Cold Weather Camping, Part I

Cold Weather Camping, Part I

Cold weather camping? You bet! Winter camping has both unique perks, and unique challenges. First, bugs are generally not a problem, and neither are crowds--both huge pluses. Depending on where you are, you may or may not be camping in snow. If there is snow, it can be a winter wonderland. Even if you aren't in the "bitter cold and snow", relatively mild temps in the 40s can still pose a problem. We are all for cold weather camping, but preparation and safety are key. Read on for the basics in cold weather camping.

Top Ten Winter Camping Tips
1. Invest in quality gear
2. Prepare, prepare, prepare
3. Keep a close eye on the weather
4. Don't test your limits (ever!)
5. Set your tent up for cold weather

For tips 6-10, be sure to check out Cold Weather Camping, Part 2.

1. Quality Gear
First and foremost, never ever cut corners on quality gear. The old adage you get what you pay for is especially true here. Invest in all weather tents, they tend to be sturdier and vented to prevent moisture accumulation. A quality sleeping bag, rated 10-15 degrees below your coldest anticipated temperature is critical. Get a liquid fuel stove, they perform better in cold weather. We could write entire articles on each piece of gear for cold weather camping, but you get the point. Don't cut corners, expect to pay extra for quality winter camping gear to stay safe and comfortable.

2. Prepare, Prepare, Prepare
Spend some time going over the gear you'll need for the conditions you expect to be camping in. High desert, arid and cold? Deep snow and in the twenty degree range? Alpine with high wind conditions? Answering this will guide your gear selection. If you are fair weather camping nearby, it's often possible to leave work on a Friday afternoon, get home, grab your gear and set up camp while it's still light. In cold weather, along with the days being naturally shorter, everything takes longer. Always have a back-up plan, and let at least one person know your plan and how to help if something goes awry.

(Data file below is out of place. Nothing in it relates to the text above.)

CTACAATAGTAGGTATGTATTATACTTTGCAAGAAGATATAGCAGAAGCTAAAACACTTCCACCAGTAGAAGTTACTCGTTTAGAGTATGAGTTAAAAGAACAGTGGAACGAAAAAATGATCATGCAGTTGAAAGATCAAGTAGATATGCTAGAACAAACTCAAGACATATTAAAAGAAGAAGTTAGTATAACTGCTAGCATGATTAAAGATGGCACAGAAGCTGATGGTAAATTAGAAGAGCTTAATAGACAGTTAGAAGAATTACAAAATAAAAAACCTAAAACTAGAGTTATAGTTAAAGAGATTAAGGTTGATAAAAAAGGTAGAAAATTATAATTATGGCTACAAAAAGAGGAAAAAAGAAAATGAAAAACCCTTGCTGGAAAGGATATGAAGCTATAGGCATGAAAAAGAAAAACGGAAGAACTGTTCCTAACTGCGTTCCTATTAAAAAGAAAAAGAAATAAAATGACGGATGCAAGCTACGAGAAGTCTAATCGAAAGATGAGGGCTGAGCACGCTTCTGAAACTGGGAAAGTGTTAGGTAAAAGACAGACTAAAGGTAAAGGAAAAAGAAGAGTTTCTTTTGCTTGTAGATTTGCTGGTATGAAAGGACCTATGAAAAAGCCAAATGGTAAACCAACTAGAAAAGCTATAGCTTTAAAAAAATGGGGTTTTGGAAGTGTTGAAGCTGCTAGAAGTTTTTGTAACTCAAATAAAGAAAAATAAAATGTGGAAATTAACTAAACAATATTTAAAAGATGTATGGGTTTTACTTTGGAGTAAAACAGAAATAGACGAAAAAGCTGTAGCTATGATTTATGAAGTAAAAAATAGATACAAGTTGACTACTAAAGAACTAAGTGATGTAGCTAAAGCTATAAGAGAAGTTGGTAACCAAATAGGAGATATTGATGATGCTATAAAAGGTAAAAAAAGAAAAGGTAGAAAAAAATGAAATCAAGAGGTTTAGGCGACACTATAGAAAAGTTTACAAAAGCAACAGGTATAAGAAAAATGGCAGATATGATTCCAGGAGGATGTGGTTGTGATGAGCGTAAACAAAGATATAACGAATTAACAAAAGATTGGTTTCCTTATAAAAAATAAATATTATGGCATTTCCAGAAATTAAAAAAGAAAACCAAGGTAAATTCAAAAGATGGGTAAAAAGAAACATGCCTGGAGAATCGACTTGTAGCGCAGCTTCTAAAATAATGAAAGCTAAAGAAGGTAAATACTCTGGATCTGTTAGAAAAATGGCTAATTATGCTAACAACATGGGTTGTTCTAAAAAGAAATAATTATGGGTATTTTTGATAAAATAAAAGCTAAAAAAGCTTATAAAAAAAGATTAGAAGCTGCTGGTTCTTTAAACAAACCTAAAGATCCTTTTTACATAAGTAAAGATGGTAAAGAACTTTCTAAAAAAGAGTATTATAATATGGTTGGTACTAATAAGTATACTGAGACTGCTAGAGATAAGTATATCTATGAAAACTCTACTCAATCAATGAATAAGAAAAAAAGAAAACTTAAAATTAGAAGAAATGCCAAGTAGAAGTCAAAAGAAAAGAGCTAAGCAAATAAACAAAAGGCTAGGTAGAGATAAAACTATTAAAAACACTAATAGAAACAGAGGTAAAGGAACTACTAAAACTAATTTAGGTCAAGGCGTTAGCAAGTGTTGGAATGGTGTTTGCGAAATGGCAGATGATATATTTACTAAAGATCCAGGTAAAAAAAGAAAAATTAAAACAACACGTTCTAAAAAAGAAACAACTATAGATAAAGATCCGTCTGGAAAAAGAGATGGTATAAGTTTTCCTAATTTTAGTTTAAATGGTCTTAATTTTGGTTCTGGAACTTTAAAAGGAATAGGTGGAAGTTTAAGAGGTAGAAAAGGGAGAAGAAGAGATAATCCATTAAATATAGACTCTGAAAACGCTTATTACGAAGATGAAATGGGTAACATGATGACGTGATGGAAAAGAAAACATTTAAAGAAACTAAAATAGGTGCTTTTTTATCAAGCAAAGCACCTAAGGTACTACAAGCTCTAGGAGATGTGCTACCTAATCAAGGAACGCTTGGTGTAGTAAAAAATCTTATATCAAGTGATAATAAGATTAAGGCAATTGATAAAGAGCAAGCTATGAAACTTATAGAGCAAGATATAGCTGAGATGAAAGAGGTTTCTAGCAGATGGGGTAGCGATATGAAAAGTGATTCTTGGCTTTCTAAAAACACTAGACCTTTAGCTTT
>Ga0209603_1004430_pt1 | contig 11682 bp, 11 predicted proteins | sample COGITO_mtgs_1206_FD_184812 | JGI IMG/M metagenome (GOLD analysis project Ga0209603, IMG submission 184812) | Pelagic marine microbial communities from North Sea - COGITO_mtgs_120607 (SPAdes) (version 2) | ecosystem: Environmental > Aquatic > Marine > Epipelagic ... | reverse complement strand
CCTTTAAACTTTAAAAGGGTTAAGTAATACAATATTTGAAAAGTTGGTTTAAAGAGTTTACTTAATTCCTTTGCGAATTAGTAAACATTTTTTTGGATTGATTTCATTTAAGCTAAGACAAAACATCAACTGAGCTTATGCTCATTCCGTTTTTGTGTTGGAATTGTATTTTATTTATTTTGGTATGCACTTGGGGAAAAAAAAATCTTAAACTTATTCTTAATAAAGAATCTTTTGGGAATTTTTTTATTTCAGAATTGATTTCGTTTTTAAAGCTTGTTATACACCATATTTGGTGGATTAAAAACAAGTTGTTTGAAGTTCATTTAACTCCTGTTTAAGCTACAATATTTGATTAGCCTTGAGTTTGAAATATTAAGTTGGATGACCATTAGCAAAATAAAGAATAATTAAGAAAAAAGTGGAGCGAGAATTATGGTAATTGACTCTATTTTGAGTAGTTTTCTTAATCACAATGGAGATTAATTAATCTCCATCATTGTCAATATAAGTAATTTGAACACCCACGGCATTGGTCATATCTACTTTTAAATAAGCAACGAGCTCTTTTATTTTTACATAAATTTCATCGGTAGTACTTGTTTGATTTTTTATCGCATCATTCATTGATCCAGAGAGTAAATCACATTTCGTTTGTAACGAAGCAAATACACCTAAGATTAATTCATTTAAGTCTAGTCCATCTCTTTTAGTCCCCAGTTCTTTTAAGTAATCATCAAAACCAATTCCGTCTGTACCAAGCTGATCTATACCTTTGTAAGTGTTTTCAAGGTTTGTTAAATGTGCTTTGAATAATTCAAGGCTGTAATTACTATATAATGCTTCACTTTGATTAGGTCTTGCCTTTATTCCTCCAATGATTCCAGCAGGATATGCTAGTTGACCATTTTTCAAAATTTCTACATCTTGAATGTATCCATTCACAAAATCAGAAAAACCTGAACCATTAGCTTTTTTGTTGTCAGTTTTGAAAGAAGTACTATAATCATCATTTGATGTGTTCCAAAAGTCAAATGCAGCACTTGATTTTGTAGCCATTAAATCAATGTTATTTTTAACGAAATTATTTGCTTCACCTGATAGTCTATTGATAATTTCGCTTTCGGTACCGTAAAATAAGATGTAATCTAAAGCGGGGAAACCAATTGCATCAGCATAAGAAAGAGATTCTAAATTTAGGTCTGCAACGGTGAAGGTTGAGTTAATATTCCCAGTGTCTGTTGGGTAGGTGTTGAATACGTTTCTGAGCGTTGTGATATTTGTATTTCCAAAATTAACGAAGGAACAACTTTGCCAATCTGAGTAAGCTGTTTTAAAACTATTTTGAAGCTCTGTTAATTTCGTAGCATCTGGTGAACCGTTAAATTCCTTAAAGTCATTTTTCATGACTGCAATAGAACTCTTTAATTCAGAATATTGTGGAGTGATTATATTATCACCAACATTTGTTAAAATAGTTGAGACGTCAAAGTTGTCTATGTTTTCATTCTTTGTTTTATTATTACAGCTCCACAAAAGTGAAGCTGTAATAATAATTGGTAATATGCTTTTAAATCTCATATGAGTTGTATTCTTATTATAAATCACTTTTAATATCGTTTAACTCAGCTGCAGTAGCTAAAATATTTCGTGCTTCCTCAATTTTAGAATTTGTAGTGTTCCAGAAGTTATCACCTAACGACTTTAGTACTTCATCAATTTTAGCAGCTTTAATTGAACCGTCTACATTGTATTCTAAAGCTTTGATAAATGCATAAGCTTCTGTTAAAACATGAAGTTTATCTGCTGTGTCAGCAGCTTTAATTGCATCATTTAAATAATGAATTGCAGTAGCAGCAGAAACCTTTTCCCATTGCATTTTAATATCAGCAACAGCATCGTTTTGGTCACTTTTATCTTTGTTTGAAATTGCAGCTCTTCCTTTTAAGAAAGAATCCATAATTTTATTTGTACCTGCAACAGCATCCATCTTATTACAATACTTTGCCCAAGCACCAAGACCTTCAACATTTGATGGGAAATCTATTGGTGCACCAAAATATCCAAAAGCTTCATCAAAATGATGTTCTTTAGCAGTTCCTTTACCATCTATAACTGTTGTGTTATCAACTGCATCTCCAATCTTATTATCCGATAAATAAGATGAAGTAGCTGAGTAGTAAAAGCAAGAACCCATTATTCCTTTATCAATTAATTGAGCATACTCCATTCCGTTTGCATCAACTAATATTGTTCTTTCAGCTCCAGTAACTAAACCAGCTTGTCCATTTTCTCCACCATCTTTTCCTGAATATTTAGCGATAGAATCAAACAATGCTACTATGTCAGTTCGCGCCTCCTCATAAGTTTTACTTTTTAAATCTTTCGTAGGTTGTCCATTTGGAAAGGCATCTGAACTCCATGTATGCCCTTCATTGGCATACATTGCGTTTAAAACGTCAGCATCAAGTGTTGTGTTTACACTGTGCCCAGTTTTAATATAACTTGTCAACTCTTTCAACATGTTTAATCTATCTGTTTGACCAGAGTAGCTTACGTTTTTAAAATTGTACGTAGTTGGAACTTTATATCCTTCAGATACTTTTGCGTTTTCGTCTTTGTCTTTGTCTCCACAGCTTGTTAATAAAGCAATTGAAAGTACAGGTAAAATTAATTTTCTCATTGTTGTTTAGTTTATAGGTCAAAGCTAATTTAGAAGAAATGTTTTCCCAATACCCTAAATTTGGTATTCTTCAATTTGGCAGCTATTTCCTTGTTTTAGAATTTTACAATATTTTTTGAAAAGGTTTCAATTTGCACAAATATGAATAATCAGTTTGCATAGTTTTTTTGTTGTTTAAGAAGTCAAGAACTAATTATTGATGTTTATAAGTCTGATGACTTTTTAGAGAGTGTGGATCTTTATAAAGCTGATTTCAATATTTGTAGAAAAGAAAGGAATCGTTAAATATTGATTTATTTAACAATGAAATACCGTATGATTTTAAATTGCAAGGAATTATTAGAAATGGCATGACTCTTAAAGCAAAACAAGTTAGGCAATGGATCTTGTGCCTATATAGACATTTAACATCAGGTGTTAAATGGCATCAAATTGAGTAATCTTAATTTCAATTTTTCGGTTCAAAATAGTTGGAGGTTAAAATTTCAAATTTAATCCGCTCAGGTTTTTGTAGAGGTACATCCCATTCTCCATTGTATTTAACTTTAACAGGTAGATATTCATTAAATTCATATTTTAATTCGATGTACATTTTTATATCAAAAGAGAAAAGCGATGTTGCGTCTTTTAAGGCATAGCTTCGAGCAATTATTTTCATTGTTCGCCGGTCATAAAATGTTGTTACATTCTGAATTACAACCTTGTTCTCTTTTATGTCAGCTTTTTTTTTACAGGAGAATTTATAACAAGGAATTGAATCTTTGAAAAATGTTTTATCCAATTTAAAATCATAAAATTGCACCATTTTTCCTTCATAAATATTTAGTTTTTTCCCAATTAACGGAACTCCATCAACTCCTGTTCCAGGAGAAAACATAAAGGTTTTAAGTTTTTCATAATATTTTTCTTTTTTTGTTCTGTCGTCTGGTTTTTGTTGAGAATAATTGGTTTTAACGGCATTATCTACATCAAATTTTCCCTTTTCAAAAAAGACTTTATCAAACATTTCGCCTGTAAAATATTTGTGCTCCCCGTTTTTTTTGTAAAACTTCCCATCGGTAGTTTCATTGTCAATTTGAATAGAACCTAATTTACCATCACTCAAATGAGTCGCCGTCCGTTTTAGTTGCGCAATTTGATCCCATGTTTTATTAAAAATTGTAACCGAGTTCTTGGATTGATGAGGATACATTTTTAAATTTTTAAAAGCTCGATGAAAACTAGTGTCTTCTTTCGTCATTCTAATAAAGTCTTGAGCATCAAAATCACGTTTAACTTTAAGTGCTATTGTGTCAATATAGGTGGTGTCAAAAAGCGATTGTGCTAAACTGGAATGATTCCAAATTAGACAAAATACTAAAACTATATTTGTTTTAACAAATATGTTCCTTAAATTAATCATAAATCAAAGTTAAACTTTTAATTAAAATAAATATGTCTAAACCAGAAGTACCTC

3. The Weather Forecast
Be prepared to check this several times a day, and plan accordingly. Remember that the weather doesn't always follow the forecast, it has its own mind. So if you think a storm is brewing, even if the forecast doesn't call for one, err on the safe side and assume a storm is coming. Exercise a high level of common sense, it goes a long way. We think the biggest thing here is knowing that cold weather sucks down battery power. So have a lot of back-up power on every trip so you can stay up to date on the weather.

4. Don't Test Your Limits
We are often asked how cold is too cold for camping? That's actually impossible for anyone to answer due how much it varies by individual, but the rule of thumb is if you aren't adequately prepared and enjoying yourself, it's too cold. For some it could be 45 degrees, others know the winter camping ropes and can do subzero. If you are just considering cold weather camping, start slowly and build your knowledge base. Go incrementally--low temps into the 40's, then try 30's, and so forth. Know your tolerance for the conditions you are likely to encounter. And be realistic, don't ever test your limits, because that can get unsafe really quick.

5. Set Up Your Tent Properly
Real important to do this one right. Your tent should be rated for at least one person beyond who you will be camping with, to allow for extra gear storage. If possible, pick a site with good natural shelter, like a windbreak. Remove all the snow from an area the size of the tent base, and if you can't do this, thoroughly pack it down by walking on it. Do not set up on top of vegetation, which can turn wet and soggy. How do you stake a tent when the ground is frozen? The short answer is you can't. So you'll need to tie your tent pole to something sturdy--like heavy chunks of firewood, bags of sand, etc. Avoid placing your tent under trees where the snow could dislodge on top of you. Finally, vent your tent properly to avoid moisture accumulation.

If you wonder how people can ice fish, it's because they aren't cold. They are well prepared, have the right gear and generally really enjoy themselves. Cold weather camping is no different. Be prepared, invest in the right gear and have a game plan. Winter camping can be a whole lot of fun, and we hope you give it a try. For the next set up tips, read Cold Weather Camping, Part 2.